“Good morning Feyi. I would like to give you feedback on something that I’ve noticed a couple of times, yesterday most recently, Feyi. I’ve noticed that when we start work at 8am, quite often, you might not be there. (Behaviour) My impression about that would be the signal that it might be sending to other members of your team who might need you to start their own morning activities.  I wonder whether you might not have people needing you as part of their own start- of- the-day process and thereby giving them a challenge. I also wonder whether this does not impact on the profile that you are building for yourself which is one of reliability because if people are going to describe you as reliable, my impression is that they might also look at how consistently early you come to work. (Impact) I would encourage that whatever the reason for this, you look at the examples I’ve given of the impact that this consistent lateness could have and maybe fashion out some actions that you might want to take to address this, be it leaving home a little earlier to avoid the morning rush, or taking a different route to work.” (Action)


The beauty of the BIA model is that it enables you clearly spell out the impact of the behaviour exhibited by the receiver while offering suggestions to remedy or further improve upon the called out behaviour. Next week, we would be exploring another interesting topic – Ethics. Till then, model your feedback using the BIA Feedback Model to pass your message across clearly… … … Today!

Giving Constructive Feedback

Remember: There is no such thing as “negative feedback” as the motive for all feedback should be to improve the performance of the receiver. Therefore, if one party comes out of a feedback session disgruntled, it is either of two things: a) The feedback was wrongly presented, or b) The feedback was improperly received.


There are structured methods to both giving and receiving feedback, which we shall be exploring over the next few weeks. Note though, that for feedback to be effective, it must never be forced. There must always be an identified need or a prompt from the recipient, asking the giver for feedback. A situation where this does not exist is bound to be one where the receiver goes through the session with a defensive demeanor because then, even the best of feedback would sound like criticism.


Establish the clear need or prompt for feedback, from the receiver, to aid the proper receipt of your feedback… … … Today!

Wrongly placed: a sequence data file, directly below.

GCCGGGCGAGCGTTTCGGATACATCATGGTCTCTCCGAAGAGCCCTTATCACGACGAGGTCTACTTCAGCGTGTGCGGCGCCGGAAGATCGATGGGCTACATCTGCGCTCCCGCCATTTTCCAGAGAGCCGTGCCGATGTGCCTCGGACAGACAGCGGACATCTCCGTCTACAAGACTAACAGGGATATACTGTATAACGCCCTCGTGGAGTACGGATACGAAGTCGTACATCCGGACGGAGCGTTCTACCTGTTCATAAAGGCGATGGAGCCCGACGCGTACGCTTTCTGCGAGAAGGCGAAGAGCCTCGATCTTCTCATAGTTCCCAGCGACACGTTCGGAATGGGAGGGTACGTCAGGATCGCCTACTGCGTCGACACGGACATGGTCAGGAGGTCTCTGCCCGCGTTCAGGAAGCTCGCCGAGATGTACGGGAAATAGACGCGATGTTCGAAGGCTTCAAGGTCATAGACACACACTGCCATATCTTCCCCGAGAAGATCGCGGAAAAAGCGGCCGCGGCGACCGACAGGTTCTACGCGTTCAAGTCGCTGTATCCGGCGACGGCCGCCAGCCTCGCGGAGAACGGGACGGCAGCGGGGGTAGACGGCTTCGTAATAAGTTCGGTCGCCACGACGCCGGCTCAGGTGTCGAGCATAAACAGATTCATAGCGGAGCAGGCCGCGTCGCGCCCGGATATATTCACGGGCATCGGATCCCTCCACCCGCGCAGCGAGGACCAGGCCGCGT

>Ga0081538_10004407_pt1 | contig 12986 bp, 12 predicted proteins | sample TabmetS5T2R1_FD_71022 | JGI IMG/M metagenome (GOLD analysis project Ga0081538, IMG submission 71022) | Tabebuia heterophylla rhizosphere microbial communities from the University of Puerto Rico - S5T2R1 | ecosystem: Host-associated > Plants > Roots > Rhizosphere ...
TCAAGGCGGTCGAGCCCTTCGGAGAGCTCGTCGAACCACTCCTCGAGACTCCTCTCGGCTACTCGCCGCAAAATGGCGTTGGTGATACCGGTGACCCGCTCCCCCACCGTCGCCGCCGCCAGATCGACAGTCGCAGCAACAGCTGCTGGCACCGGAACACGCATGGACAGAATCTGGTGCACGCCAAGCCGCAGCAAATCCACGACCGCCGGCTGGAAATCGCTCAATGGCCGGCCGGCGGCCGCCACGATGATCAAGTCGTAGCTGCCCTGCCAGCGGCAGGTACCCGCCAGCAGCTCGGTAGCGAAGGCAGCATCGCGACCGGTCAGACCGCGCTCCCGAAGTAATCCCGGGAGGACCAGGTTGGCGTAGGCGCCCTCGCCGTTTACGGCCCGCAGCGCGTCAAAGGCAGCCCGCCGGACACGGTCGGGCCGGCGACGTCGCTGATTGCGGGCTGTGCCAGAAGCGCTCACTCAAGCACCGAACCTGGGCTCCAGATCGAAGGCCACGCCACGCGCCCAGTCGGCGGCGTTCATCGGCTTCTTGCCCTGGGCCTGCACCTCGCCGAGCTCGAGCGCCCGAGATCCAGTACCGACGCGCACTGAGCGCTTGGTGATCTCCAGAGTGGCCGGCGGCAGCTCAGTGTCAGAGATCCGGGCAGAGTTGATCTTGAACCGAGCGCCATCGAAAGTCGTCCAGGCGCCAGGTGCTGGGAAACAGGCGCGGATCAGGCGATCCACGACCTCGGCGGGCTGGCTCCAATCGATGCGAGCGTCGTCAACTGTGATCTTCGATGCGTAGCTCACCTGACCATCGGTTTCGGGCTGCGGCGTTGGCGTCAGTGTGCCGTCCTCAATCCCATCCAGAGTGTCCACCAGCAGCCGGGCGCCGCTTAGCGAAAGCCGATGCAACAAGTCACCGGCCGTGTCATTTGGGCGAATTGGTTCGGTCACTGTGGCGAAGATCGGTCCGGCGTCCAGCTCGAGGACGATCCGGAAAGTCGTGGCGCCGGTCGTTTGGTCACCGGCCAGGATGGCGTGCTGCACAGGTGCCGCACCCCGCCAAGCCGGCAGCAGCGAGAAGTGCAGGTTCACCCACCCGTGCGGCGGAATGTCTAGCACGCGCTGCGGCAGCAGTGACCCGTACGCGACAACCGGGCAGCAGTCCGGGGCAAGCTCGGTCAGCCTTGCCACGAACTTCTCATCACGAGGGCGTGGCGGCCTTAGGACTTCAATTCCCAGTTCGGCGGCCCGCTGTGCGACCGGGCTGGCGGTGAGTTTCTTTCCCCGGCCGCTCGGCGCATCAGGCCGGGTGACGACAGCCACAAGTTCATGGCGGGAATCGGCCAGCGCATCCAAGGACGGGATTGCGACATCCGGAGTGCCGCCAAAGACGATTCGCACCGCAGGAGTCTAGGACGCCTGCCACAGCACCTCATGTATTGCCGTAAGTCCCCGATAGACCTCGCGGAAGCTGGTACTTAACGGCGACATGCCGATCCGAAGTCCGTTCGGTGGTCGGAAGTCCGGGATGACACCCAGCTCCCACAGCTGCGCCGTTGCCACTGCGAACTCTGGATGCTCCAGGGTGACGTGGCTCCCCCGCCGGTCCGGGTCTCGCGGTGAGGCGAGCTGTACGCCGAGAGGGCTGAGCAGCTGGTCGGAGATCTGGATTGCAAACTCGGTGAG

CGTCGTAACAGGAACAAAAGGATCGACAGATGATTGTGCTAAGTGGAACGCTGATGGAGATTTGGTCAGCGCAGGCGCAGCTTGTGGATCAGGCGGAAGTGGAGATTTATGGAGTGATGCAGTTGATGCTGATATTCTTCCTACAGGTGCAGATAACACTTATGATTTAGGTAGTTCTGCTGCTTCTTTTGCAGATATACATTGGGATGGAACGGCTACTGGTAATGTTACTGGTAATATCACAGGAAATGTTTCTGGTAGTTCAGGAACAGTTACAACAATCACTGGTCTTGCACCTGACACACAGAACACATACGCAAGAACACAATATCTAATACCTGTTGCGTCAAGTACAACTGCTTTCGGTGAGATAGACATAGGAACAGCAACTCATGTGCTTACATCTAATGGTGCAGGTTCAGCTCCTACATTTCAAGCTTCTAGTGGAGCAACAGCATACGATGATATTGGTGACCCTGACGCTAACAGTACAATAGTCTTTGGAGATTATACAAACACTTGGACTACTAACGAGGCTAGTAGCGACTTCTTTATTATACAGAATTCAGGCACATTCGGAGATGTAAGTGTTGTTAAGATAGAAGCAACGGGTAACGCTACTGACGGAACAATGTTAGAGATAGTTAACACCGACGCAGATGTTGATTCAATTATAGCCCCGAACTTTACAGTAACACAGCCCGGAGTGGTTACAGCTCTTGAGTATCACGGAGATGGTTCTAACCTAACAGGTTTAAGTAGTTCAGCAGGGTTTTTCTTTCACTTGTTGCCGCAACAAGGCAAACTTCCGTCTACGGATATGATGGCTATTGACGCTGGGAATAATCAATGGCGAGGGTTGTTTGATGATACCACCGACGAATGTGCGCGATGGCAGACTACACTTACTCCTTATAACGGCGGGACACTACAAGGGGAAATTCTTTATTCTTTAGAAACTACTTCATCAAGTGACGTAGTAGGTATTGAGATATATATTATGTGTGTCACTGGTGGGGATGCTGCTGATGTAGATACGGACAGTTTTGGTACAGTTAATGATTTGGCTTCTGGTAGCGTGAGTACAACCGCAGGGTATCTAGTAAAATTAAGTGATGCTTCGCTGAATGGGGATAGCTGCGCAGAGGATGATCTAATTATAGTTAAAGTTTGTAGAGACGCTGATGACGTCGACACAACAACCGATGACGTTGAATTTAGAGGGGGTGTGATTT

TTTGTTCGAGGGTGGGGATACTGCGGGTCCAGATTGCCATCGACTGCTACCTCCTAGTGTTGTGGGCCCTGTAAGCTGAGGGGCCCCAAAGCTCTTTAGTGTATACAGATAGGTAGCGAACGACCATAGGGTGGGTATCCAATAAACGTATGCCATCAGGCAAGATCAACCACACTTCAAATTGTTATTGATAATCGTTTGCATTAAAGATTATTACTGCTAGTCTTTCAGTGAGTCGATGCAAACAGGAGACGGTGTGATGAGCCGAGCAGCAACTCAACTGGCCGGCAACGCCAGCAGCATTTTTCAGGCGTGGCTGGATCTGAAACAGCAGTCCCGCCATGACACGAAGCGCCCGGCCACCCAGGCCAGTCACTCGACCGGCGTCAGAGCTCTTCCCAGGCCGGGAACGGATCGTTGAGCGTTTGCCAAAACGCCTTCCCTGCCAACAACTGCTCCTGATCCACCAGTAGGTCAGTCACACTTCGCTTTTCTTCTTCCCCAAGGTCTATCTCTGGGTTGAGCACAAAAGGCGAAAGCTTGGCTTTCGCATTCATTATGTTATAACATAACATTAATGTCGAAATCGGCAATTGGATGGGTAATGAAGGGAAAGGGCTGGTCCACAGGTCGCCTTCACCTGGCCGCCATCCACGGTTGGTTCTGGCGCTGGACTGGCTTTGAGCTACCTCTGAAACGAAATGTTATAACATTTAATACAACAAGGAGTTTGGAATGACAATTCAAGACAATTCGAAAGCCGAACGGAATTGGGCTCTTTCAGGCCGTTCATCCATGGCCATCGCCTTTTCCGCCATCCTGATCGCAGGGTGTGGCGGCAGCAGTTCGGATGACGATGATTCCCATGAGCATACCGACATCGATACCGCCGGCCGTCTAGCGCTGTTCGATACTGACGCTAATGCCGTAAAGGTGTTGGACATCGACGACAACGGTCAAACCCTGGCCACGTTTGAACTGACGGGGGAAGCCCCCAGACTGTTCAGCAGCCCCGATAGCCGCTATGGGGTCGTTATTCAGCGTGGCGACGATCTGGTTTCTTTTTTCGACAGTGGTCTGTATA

Remember:  Last week, we began examining the importance of setting SMART goals as a basis for effectively executing projects. We touched on how good goals must be Specific and Measurable. This week, we shall conclude on this topic by looking at the A, R , T and S of SMARTS goals.

Good goals should also be:


We sometimes think that we should set high targets or goals for ourselves, in order to grow and stretch. Well, while you do want to grow and stretch, if you set goals that aren’t doable, you are bound to soon get discouraged stop trying. The really high achievers in the world know this. They set goals that they know they can reach, with a little stretching, and when they get there, they set another goal they know they can reach. They climb the mountain one foot at a time.



Goals have to make sense, and have some importance, or they will soon be discarded. Set goals that make sense to you. Another word that is often used for the R in this acronym is Realistic.



Put a deadline on your goals. Incorporate a visible end date into your planning and work towards hitting it. Deadlines are great for getting things done.



The trick to shared goals is finding out who your goal dependencies are and collaborating with them to see those goals as common goals. Make your goals shared and they immediately become more attainable. This also fosters effective collaboration and consequently, increases the speed of getting results. The bigger the shared goal, the bigger the virtual team.


Now that you know how, begin to set SMARTS goals for yourself – both personally and professionally –   to chart the course towards reaching them… … … Today!